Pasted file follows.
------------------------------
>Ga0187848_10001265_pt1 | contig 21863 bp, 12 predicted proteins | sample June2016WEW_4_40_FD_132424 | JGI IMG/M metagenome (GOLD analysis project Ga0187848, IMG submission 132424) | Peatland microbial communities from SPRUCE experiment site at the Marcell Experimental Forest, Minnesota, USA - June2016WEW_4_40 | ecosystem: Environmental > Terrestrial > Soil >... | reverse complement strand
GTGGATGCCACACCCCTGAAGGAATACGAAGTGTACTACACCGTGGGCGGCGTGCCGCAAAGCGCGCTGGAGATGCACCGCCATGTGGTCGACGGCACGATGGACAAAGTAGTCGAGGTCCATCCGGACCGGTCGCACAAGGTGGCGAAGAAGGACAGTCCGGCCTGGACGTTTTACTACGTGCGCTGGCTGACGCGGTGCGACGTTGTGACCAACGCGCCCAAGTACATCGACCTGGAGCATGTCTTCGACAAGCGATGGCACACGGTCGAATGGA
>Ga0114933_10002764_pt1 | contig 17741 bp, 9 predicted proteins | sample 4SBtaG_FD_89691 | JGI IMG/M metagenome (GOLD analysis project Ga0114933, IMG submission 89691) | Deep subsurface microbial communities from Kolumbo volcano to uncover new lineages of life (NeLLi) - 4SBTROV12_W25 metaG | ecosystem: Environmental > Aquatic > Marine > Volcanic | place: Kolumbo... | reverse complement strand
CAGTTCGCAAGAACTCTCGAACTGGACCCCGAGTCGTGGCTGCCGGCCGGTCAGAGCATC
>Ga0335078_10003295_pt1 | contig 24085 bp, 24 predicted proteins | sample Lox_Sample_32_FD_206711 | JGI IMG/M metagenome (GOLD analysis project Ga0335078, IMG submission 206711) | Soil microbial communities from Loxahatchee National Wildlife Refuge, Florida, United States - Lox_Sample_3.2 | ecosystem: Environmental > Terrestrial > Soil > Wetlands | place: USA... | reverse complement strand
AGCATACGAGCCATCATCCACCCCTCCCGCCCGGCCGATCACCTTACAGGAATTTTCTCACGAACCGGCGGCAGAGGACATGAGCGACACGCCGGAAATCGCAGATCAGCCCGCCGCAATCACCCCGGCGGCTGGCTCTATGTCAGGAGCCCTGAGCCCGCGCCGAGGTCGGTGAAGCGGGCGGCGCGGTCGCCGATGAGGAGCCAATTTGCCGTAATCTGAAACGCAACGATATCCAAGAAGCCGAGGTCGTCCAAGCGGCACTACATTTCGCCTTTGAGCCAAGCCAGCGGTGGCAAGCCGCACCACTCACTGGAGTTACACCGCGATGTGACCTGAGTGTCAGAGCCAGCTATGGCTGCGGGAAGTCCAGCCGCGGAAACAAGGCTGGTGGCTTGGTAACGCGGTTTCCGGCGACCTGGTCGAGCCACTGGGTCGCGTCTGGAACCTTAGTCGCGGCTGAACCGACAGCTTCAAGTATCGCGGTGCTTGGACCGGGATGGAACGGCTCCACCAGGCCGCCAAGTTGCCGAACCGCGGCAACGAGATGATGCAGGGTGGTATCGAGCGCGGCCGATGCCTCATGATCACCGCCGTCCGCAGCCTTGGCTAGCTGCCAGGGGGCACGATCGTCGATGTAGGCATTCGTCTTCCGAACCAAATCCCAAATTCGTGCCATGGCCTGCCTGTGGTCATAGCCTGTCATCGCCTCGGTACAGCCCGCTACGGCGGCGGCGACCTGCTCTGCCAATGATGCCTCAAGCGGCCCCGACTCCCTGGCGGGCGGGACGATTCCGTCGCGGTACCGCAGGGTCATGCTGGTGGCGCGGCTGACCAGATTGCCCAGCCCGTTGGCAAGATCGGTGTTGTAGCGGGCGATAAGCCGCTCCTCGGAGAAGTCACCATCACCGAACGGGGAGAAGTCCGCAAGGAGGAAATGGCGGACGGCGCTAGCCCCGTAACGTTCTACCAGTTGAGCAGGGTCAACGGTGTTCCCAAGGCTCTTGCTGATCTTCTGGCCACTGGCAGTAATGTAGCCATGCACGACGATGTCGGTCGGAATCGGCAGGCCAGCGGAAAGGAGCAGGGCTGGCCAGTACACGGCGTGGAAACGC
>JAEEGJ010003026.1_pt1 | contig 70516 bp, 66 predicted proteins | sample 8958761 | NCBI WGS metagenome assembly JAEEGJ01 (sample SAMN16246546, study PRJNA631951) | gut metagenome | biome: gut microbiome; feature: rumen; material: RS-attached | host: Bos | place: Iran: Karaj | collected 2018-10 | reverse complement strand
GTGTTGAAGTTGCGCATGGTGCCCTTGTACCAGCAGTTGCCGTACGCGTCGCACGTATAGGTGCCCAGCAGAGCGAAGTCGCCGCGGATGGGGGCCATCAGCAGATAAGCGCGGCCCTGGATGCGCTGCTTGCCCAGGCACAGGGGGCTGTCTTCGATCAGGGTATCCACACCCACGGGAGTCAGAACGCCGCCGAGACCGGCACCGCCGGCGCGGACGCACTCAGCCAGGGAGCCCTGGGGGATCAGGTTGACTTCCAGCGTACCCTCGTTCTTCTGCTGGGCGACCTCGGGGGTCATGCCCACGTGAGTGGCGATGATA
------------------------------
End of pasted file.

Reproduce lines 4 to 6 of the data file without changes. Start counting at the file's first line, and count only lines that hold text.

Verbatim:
CAGTTCGCAAGAACTCTCGAACTGGACCCCGAGTCGTGGCTGCCGGCCGGTCAGAGCATC
>Ga0335078_10003295_pt1 | contig 24085 bp, 24 predicted proteins | sample Lox_Sample_32_FD_206711 | JGI IMG/M metagenome (GOLD analysis project Ga0335078, IMG submission 206711) | Soil microbial communities from Loxahatchee National Wildlife Refuge, Florida, United States - Lox_Sample_3.2 | ecosystem: Environmental > Terrestrial > Soil > Wetlands | place: USA... | reverse complement strand
AGCATACGAGCCATCATCCACCCCTCCCGCCCGGCCGATCACCTTACAGGAATTTTCTCACGAACCGGCGGCAGAGGACATGAGCGACACGCCGGAAATCGCAGATCAGCCCGCCGCAATCACCCCGGCGGCTGGCTCTATGTCAGGAGCCCTGAGCCCGCGCCGAGGTCGGTGAAGCGGGCGGCGCGGTCGCCGATGAGGAGCCAATTTGCCGTAATCTGAAACGCAACGATATCCAAGAAGCCGAGGTCGTCCAAGCGGCACTACATTTCGCCTTTGAGCCAAGCCAGCGGTGGCAAGCCGCACCACTCACTGGAGTTACACCGCGATGTGACCTGAGTGTCAGAGCCAGCTATGGCTGCGGGAAGTCCAGCCGCGGAAACAAGGCTGGTGGCTTGGTAACGCGGTTTCCGGCGACCTGGTCGAGCCACTGGGTCGCGTCTGGAACCTTAGTCGCGGCTGAACCGACAGCTTCAAGTATCGCGGTGCTTGGACCGGGATGGAACGGCTCCACCAGGCCGCCAAGTTGCCGAACCGCGGCAACGAGATGATGCAGGGTGGTATCGAGCGCGGCCGATGCCTCATGATCACCGCCGTCCGCAGCCTTGGCTAGCTGCCAGGGGGCACGATCGTCGATGTAGGCATTCGTCTTCCGAACCAAATCCCAAATTCGTGCCATGGCCTGCCTGTGGTCATAGCCTGTCATCGCCTCGGTACAGCCCGCTACGGCGGCGGCGACCTGCTCTGCCAATGATGCCTCAAGCGGCCCCGACTCCCTGGCGGGCGGGACGATTCCGTCGCGGTACCGCAGGGTCATGCTGGTGGCGCGGCTGACCAGATTGCCCAGCCCGTTGGCAAGATCGGTGTTGTAGCGGGCGATAAGCCGCTCCTCGGAGAAGTCACCATCACCGAACGGGGAGAAGTCCGCAAGGAGGAAATGGCGGACGGCGCTAGCCCCGTAACGTTCTACCAGTTGAGCAGGGTCAACGGTGTTCCCAAGGCTCTTGCTGATCTTCTGGCCACTGGCAGTAATGTAGCCATGCACGACGATGTCGGTCGGAATCGGCAGGCCAGCGGAAAGGAGCAGGGCTGGCCAGTACACGGCGTGGAAACGC